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New SHSU Presidential Medallion Features Chain Of Office

Feb. 22, 2011
SHSU Media Contact: Julia May

President Dana Gibson will receive the recently redesigned mediallion on the right during her investiture on March 8. The medallion on the left represents the first official SHSU seal and dates back to the university's ninth president, Elliott Bowers.

Guests at the investiture of Sam Houston State University’s 13th president, Dana L. Gibson, on March 8 will have the opportunity to see a new presidential medallion crafted especially for the event.

Presidential medallions are closely allied with maces and seals as traditional symbols of authority. A medallion is typically inscribed with the seal of the institution and is worn over academic regalia on ceremonial occasions, particularly at commencements and convocations.

At many universities a medallion is presented at the president’s investiture signaling the beginning of a new president’s tenure in office.

Weighing approximately 3 pounds, SHSU’s new presidential medallion features a 4 1/8-inch by 3 3/16-inch bronze cast of the official Sam Houston State University seal, a high-contrast image of the statue of General Sam Houston, which stands in front of Austin Hall on the north end of the campus quadrangle. Around the image in the seal are the words "Sam Houston State University," two stars, and the year in which Sam Houston Normal Institute was founded—1879.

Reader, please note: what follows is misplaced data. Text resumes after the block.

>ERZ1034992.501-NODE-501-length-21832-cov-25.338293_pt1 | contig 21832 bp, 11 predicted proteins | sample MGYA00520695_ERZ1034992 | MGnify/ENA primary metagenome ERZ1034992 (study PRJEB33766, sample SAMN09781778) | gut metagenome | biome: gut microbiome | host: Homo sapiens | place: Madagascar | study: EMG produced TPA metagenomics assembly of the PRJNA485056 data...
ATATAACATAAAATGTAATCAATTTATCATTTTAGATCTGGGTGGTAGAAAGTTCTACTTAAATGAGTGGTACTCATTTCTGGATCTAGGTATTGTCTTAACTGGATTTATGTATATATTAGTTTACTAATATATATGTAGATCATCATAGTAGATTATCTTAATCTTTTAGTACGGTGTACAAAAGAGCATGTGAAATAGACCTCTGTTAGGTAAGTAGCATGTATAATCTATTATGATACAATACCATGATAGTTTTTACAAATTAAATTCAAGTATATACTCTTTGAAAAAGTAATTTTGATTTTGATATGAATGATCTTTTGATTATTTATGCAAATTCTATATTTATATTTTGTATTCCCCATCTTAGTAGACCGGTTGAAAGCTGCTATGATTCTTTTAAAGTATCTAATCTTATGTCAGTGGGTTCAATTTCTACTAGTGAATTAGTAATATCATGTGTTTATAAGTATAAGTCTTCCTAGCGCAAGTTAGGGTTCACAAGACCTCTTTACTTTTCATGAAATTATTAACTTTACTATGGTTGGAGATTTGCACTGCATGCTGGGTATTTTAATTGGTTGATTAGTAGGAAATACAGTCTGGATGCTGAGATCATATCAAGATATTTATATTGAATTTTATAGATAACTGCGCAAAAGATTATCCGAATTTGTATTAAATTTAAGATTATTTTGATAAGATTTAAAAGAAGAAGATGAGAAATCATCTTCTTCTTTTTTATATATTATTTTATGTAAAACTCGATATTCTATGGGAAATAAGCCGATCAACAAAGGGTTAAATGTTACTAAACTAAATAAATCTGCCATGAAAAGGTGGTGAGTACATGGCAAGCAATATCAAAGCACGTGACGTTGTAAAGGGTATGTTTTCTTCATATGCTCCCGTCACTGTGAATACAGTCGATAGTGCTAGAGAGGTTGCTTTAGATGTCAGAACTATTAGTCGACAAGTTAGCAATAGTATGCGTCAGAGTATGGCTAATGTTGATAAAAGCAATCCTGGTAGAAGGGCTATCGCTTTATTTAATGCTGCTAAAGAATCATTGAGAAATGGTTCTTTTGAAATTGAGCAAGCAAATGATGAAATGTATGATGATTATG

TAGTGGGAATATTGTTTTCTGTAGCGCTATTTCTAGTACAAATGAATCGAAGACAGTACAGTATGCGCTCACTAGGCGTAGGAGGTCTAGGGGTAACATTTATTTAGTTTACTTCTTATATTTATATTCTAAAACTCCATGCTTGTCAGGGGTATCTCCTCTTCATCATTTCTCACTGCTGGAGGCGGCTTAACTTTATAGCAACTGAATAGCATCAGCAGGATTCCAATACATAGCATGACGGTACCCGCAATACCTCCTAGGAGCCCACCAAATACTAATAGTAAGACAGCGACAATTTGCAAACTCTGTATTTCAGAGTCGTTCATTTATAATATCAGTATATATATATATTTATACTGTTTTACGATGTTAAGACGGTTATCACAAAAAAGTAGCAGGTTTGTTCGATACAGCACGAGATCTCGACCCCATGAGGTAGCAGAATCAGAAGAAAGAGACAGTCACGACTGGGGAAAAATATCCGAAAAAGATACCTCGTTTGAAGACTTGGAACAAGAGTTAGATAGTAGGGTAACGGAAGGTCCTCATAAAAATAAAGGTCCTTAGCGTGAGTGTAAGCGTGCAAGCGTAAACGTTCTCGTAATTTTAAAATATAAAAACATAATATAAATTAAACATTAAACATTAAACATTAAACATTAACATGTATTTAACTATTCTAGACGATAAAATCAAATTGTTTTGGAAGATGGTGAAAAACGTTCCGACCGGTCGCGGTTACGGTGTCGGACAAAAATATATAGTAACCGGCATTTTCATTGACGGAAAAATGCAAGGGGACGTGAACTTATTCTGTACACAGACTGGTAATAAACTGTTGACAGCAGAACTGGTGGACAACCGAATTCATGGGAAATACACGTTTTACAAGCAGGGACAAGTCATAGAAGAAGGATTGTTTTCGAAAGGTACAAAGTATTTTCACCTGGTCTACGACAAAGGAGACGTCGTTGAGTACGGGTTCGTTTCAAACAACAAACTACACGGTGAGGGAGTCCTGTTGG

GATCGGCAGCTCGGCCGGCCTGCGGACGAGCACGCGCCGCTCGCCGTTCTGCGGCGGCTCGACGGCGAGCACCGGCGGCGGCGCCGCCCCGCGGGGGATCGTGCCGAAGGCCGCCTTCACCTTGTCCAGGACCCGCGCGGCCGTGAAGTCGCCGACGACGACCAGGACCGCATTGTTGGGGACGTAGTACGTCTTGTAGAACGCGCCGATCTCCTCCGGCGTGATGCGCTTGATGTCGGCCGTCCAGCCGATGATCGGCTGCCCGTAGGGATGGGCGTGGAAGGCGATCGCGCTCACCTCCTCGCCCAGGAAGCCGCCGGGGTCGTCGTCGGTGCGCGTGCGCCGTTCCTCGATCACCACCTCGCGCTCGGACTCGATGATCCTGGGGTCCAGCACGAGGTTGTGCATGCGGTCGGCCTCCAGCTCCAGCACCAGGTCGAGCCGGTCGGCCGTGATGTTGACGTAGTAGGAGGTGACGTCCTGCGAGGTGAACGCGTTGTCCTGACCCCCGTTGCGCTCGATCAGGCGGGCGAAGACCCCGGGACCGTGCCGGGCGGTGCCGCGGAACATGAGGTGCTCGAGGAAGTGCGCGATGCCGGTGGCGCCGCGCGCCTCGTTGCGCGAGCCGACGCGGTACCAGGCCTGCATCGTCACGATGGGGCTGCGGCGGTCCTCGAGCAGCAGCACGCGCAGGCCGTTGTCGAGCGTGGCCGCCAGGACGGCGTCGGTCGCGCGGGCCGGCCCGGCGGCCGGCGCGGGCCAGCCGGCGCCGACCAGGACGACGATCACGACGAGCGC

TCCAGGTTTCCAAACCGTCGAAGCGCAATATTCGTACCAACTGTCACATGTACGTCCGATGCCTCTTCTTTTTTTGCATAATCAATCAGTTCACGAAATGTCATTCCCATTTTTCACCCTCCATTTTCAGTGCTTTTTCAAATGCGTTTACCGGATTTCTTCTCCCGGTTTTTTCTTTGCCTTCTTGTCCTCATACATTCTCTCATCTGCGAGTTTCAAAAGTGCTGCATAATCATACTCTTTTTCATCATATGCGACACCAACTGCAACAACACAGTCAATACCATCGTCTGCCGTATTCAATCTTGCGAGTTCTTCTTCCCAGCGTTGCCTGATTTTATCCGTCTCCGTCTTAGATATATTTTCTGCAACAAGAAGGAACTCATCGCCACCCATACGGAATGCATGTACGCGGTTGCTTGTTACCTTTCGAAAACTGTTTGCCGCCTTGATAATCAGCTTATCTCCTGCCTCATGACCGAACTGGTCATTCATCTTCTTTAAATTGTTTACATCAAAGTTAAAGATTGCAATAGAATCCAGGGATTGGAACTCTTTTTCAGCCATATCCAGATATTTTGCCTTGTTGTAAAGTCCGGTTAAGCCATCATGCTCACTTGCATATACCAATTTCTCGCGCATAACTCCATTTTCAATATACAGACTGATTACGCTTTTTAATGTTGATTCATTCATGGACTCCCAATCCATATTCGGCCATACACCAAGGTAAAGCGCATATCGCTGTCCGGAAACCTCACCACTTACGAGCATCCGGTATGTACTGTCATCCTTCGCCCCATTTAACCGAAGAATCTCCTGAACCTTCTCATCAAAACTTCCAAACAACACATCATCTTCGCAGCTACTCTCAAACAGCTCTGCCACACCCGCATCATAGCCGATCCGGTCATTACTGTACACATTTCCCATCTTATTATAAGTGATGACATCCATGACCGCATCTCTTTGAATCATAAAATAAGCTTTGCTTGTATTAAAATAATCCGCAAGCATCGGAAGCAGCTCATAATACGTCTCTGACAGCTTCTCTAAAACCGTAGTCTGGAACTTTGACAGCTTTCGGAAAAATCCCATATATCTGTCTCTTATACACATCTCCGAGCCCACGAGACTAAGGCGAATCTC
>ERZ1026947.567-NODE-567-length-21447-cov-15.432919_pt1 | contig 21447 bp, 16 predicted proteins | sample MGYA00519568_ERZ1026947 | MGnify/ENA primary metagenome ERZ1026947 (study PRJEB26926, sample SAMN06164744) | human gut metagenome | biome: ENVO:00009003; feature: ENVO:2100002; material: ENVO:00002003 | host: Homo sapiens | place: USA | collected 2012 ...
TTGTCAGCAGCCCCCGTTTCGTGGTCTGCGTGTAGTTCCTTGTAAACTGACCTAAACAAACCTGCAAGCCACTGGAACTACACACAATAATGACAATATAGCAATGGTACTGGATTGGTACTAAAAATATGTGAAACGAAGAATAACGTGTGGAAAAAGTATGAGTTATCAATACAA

The medallion is suspended from a chain on which are two black ovals containing the “SH” letters of the university’s official logo in bronze. Directly above the medallion is a bronze plate engraved with Gibson’s name and “2010,” the year she became president. Leading to the medallion above the SH ovals are individual plates engraved with the names of Sam Houston State University’s previous 12 presidents and the years they served.

The tradition of a presidential medallion at SHSU dates back to the university’s ninth president, Elliott T. Bowers, who served from 1970 to 1989. The original medallion was cast to represent the first official Sam Houston State University seal, which featured a head-and-shoulders image of Sam Houston on centered round disc, with the words “Sam Houston State University 1879” in a circle around the disc.

The new medallion is a gift from Randy and Trisha Pollard, members of Sam Houston State University’s Class of 1974. Trisha serves as a member of SHSU’s governing body, the Texas State University System Board of Regents.

“The old medallion had been used for so many years, and it was time for an update,” she said. “Because we are in a new era with a new president, it seemed appropriate to introduce a new presidential medallion at Dr. Gibson’s investiture.”

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